When I see an interesting story involving soil science in the news, I like to post them here for my reading audience. One story I’ve seen in a variety of places is about a research article posted in the Soil Science Society of American Journal entitled Upland and Lowland Soil Resources of the Ancient Maya at Tikal, Guatemala (Burnett, et al., 2012). It is available as an open source research article for 30 days if you would like to read it. The Soil Science Society of American has a great summary of the research, and it’s historical significance. Here’s an excerpt:
Writing in the Nov.-Dec. issue of the Soil Science of America Journal (SSSA-J), an interdisciplinary team led by Richard Terry, a Brigham Young University soil scientist, now describes its analysis of maize agriculture in the soils of Tikal. Not surprisingly, the study uncovered evidence for major maize production in lowland areas, where erosion is less likely and agriculture was presumably more sustainable for this community of an estimated 60,000 people.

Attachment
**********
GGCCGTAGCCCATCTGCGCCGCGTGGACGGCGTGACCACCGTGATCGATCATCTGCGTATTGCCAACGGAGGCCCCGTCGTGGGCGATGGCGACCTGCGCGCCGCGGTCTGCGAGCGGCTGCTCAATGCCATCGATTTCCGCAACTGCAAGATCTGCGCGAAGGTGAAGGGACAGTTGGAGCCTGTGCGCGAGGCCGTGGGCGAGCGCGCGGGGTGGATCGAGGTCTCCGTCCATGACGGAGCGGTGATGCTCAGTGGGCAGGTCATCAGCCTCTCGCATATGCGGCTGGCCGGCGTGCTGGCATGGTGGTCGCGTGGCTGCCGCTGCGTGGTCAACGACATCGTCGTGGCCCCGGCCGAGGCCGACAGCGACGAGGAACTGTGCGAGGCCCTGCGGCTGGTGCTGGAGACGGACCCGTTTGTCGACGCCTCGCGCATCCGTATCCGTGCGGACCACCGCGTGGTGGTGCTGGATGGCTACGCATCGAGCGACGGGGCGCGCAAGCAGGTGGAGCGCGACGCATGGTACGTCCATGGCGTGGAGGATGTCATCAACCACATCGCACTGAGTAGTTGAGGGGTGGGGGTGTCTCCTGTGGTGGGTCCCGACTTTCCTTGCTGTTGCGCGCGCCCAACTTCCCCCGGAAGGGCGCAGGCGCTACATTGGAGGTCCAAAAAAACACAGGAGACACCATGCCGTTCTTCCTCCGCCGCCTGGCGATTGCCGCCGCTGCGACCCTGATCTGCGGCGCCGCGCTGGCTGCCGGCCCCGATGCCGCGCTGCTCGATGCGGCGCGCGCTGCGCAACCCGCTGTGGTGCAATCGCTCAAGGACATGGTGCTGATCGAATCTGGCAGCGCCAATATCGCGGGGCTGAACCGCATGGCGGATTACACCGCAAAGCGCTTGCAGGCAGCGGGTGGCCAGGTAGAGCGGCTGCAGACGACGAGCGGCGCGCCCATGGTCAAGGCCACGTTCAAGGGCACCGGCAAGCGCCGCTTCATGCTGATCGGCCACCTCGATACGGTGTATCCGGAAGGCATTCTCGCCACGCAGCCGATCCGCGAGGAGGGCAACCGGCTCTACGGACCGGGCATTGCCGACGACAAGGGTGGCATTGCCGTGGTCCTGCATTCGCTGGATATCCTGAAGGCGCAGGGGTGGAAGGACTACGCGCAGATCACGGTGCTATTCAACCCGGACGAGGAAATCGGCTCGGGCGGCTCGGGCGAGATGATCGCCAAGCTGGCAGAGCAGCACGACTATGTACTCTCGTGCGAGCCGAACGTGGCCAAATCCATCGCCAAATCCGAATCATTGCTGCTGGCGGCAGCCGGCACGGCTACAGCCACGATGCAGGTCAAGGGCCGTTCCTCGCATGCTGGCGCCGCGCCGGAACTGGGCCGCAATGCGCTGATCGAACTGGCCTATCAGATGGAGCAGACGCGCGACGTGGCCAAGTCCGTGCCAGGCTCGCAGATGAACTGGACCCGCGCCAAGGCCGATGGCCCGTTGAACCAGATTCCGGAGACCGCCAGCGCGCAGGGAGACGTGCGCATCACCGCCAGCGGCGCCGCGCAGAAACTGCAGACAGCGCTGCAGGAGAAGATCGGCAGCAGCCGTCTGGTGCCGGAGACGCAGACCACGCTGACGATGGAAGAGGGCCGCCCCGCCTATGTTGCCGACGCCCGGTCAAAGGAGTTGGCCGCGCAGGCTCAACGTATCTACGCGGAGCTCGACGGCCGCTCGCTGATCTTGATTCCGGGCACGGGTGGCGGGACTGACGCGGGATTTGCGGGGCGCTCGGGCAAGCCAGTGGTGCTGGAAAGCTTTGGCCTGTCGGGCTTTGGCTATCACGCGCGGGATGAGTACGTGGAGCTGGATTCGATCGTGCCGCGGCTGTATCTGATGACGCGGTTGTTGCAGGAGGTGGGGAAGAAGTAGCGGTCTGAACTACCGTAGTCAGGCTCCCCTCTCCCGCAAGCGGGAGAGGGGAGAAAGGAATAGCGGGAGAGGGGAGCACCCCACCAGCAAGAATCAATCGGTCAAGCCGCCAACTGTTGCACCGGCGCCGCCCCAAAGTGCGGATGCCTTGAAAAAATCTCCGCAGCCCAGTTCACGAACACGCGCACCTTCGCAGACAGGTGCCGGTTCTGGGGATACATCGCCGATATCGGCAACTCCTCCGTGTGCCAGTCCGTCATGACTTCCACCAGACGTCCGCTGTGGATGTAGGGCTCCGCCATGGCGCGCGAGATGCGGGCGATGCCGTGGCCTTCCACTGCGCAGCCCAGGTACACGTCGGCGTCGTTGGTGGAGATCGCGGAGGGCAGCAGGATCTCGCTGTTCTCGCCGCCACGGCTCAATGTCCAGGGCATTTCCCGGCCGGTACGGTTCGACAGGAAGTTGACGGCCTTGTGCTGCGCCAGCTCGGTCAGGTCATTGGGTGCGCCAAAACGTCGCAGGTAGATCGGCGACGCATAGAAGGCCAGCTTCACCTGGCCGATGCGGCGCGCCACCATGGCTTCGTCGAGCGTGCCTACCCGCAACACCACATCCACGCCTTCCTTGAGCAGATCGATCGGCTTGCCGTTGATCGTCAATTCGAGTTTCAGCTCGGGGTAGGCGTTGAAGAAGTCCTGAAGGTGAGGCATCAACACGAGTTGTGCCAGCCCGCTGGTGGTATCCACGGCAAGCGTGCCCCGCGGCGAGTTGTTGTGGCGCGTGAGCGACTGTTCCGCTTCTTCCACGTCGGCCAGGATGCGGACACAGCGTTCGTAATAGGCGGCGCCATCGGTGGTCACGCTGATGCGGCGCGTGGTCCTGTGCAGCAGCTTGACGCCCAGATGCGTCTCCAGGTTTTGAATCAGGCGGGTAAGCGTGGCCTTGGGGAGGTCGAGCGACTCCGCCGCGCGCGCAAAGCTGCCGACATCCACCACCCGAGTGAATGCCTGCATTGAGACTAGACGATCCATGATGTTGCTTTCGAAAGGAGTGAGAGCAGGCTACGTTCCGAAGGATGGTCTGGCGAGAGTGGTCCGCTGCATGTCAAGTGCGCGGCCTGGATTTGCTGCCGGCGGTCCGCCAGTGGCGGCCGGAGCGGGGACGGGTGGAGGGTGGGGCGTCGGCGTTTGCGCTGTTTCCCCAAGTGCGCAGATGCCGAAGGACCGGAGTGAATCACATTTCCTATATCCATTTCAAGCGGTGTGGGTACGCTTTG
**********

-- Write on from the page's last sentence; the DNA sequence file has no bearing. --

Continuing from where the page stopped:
But the team also discovered evidence of erosion in upslope soils, suggesting that farming did spread to steeper, less suitable soils over time. And if Maya agriculture did cause substantial erosion, the soil loss could eventually have undercut the Maya’s ability to grow food, say the researchers.
It’s a pretty interesting story, and a mystery only solved by techniques of modern soil science. The researchers can tell what types of food was grown in the region based on the “fingerprints” left behind by the plants themselves. Broadleaf plants native to the area use the C3 photosynthetic pathway, while corn and other grasses are C4 plants. Scientists can tell the difference between C left behind by C3 plants and C4 plants using C isotopes (C elements with different numbers of neutrons in the nucleus of the element). Using their methods, they could tell where corn was produced, and if they started growing corn on areas with steeper slopes – potentially causing erosion, and thus food shortages.
I love stories where science and history intersect, and this is a great example.